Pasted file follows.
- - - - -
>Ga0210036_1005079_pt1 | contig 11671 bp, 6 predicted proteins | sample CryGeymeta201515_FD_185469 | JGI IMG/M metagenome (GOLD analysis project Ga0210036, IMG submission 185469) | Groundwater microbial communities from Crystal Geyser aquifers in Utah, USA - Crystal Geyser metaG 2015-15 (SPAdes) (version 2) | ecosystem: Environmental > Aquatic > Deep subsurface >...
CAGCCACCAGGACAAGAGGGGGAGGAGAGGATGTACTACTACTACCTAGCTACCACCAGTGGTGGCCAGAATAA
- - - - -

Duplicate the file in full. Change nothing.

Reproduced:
>Ga0210036_1005079_pt1 | contig 11671 bp, 6 predicted proteins | sample CryGeymeta201515_FD_185469 | JGI IMG/M metagenome (GOLD analysis project Ga0210036, IMG submission 185469) | Groundwater microbial communities from Crystal Geyser aquifers in Utah, USA - Crystal Geyser metaG 2015-15 (SPAdes) (version 2) | ecosystem: Environmental > Aquatic > Deep subsurface >...
CAGCCACCAGGACAAGAGGGGGAGGAGAGGATGTACTACTACTACCTAGCTACCACCAGTGGTGGCCAGAATAA